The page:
Candidate: Faruk Erkmen
Title: Scalable Surfaces for Electromagnetic Energy Harvesting and Wireless Power Transfer
Date: October 24, 2019
Time: 12:00 PM
Place: EIT 3145
Supervisor(s): Ramahi, Omar M.
The idea of collecting electromagnetic (EM) energy and converting it into various forms of useful power dates back to the early 20th century. Nikola Tesla's wireless power transfer experiments demonstrated the concept first, which was followed by researchers in Japan and the USA in subsequent decades. In terms of a working prototype, the first rectenna for efficient reception and rectification of microwave power was developed in the early 1960s. Later, the introduction of semiconductor diodes and the invention of Schottky diodes were significant developments towards the realization of practical rectennas. Since then, owing to the numerous applications in different technology domains (i.e. consumer electronics, renewable energy, transportation, internet of things, artificial intelligence, telecommunications, defense & space, biomedical engineering), wireless power transfer and EM energy harvesting have attracted significant interest.
Harvesting the ambient EM energy has emerged more recently as a promising application with potential for commercial success and contribution to a sustainable future with renewable energy. Many studies have reported the available ambient power densities measured in several parts of the world demonstrating the potentials and limitations of the concept. Traditional single rectenna structures have found very little use due to their inherent limitations at low power densities. Large rectenna arrays or periodic structures covering larger surface areas have become particularly important in order to efficiently harvest and convert the energy.
A rectenna consists of two main functional building blocks: the rectifier and the EM collector. The work in this thesis first focuses on improving these functional blocks individually. Regarding the rectifier function; a balanced full-wave rectifier is proposed where the circuit is differentially fed by two separate antennas. This configuration allows the received power to be rectified and transferred into a load between two antennas, making it convenient to channel the harvested power in rectenna arrays. The proposed concept is demonstrated using an array of T-matched dipole antennas at 2.45 GHz. It is also compared with half-wave rectennas that occupy the same footprint with an identical array layout. Measurement results show that, under the same circumstances, the proposed full-wave rectification performs better than the traditional half-wave rectification and it is indeed suitable for energy harvesting rectenna arrays.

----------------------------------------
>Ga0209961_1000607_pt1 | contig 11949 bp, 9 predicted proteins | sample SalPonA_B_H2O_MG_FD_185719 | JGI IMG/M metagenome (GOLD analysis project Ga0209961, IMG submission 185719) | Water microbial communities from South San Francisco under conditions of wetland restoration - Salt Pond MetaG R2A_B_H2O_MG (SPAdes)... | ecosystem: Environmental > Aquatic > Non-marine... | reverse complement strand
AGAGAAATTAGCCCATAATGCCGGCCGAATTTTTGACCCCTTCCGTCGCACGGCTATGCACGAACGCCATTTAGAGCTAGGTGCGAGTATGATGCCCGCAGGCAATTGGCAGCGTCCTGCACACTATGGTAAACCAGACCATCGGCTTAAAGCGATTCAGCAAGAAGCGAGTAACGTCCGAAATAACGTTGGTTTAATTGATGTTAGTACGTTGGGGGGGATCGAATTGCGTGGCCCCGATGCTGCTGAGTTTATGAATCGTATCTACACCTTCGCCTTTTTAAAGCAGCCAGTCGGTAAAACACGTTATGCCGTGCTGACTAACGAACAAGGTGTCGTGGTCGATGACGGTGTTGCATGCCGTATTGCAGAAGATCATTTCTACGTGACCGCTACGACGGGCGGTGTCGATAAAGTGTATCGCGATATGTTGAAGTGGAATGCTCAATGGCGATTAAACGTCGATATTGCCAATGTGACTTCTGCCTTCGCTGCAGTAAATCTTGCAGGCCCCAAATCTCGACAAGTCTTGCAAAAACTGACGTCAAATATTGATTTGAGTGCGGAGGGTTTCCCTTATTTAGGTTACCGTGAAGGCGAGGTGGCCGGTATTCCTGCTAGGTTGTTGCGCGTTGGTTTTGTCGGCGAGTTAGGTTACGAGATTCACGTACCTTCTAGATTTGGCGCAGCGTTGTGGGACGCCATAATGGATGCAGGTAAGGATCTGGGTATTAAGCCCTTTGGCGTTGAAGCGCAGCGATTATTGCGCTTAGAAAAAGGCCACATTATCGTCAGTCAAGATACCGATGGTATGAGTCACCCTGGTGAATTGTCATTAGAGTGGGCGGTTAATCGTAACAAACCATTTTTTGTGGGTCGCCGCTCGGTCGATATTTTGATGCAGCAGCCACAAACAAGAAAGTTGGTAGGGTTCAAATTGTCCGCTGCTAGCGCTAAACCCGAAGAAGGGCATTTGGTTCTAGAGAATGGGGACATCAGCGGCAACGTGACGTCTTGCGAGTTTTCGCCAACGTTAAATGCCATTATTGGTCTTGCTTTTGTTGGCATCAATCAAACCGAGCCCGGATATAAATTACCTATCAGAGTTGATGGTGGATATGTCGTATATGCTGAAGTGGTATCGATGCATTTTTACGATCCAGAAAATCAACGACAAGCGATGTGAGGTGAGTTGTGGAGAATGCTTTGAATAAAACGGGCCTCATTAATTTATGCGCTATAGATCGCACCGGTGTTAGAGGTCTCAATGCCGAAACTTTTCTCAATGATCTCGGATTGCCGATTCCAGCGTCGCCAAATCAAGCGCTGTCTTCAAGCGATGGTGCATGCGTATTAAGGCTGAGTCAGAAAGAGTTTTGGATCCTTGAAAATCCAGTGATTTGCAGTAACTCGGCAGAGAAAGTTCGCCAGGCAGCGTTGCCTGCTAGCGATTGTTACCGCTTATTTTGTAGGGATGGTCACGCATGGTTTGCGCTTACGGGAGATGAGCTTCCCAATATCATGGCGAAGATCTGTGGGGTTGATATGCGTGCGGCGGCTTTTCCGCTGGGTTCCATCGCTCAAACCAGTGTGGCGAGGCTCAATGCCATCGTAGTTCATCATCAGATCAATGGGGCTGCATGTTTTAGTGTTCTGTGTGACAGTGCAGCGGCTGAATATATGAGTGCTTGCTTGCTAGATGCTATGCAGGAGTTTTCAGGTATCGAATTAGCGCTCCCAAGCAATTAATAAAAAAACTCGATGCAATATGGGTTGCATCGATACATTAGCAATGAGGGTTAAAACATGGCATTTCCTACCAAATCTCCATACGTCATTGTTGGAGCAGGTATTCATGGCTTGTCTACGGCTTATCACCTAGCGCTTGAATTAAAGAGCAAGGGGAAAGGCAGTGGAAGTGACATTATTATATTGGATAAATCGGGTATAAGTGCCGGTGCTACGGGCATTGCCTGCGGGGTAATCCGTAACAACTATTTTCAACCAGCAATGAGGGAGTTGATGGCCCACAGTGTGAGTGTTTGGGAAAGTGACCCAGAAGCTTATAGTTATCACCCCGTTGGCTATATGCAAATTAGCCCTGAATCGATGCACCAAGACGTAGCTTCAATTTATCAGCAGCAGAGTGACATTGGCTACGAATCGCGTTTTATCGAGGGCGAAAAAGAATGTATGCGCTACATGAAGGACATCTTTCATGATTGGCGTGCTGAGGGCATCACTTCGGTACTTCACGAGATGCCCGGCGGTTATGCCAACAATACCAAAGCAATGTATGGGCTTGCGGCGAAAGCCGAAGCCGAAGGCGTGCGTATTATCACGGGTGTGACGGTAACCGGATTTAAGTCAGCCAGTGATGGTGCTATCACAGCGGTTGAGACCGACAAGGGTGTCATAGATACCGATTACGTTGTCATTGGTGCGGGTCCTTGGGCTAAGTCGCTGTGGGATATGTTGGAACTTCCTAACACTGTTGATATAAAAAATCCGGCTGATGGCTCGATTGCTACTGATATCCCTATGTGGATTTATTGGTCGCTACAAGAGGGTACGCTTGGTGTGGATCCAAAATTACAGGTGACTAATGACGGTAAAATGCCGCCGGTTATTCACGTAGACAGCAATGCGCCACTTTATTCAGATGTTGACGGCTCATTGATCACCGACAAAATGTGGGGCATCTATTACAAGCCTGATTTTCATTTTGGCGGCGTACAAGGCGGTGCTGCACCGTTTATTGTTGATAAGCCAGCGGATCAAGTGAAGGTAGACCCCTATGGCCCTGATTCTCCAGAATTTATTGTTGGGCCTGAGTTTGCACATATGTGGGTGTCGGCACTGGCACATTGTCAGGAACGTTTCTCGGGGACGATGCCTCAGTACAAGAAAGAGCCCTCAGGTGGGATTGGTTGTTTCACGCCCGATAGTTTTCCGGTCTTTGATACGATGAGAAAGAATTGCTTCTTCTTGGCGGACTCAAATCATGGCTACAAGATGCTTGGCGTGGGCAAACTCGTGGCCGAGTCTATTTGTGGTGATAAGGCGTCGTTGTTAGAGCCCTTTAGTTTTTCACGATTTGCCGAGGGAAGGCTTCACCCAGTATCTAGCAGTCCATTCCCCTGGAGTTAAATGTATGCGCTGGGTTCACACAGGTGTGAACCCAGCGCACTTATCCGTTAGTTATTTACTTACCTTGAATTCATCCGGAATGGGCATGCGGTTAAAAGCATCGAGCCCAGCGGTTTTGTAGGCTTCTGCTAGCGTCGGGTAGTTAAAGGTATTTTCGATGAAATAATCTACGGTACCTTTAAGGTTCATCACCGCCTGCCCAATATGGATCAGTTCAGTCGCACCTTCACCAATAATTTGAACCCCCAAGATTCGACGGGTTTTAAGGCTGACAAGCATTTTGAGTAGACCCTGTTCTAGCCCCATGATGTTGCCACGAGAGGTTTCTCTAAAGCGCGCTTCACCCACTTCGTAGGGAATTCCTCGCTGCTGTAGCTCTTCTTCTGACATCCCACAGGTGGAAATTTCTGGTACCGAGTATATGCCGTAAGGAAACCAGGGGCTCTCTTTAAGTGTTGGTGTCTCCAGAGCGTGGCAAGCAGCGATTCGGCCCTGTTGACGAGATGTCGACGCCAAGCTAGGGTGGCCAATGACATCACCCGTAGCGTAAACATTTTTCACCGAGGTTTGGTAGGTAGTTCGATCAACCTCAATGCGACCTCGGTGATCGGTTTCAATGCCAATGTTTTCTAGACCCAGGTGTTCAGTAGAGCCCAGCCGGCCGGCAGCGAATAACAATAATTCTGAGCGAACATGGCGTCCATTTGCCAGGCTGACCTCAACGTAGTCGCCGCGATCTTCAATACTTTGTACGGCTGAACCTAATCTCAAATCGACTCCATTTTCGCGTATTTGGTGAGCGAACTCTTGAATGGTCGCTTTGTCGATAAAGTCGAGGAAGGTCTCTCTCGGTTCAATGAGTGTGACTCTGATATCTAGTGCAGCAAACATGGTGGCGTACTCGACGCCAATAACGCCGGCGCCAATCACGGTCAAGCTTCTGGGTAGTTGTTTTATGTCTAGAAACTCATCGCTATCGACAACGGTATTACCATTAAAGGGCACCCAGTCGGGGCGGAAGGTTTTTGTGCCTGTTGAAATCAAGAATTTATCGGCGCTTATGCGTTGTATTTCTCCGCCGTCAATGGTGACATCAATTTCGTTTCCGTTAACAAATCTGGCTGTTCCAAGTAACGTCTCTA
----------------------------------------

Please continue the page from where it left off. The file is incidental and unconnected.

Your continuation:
Regarding the EM collector; a novel Frequency Selective Surface (FSS) is developed as an absorber surface that accepts 98.5% of the available power and collects 97% of it exclusively on its resistive load (only 1.5% is dissipated as dielectric and metallic losses). To demonstrate its performance, a proof of concept FSS absorber is fabricated and its resistive load is replaced with a matched full-wave rectifier. Measurement results show that the overall Radiation-to-dc conversion efficiency of the complete rectenna system reaches 61%, which is considerably higher than the previously reported FSS based rectennas.
Subsequent sections in this thesis expand the energy harvesting surface by adding dual-band and dual-polarization capabilities. Design details and simulation results are provided together with measurement results. Fabricated prototypes are tested and their overall performance is evaluated based on the rectified DC power at the system load as percentage of the available EM power on the physical surface area of the rectenna (i.e. radiation-to-dc conversion efficiency).
A key contribution of this thesis is the introduction of the scalability concept for energy harvesting. The periodic absorber surfaces presented in this thesis have built-in channelling features that allow multi-cell configurations to feed a single rectifier. This is demonstrated to be an efficient means to increase the EM collector area per rectifier by effortlessly scaling the surface area while efficiently channelling the collected power. As a result, the number of diodes and diode losses are minimized in the system, leading to higher overall rectenna efficiencies. Real life ambient power densities can be on the order of nW/cm2 and the work in this thesis show that larger EM collectors can significantly mitigate the limitations posed by such low power levels. As an example; when integrated with a multi-cell configuration, an ordinary rectifier made with Schottky diodes was efficiently used at a power density that is less than 1/12th of that would be required if the same rectifier were to be used with a traditional single unit cell approach.
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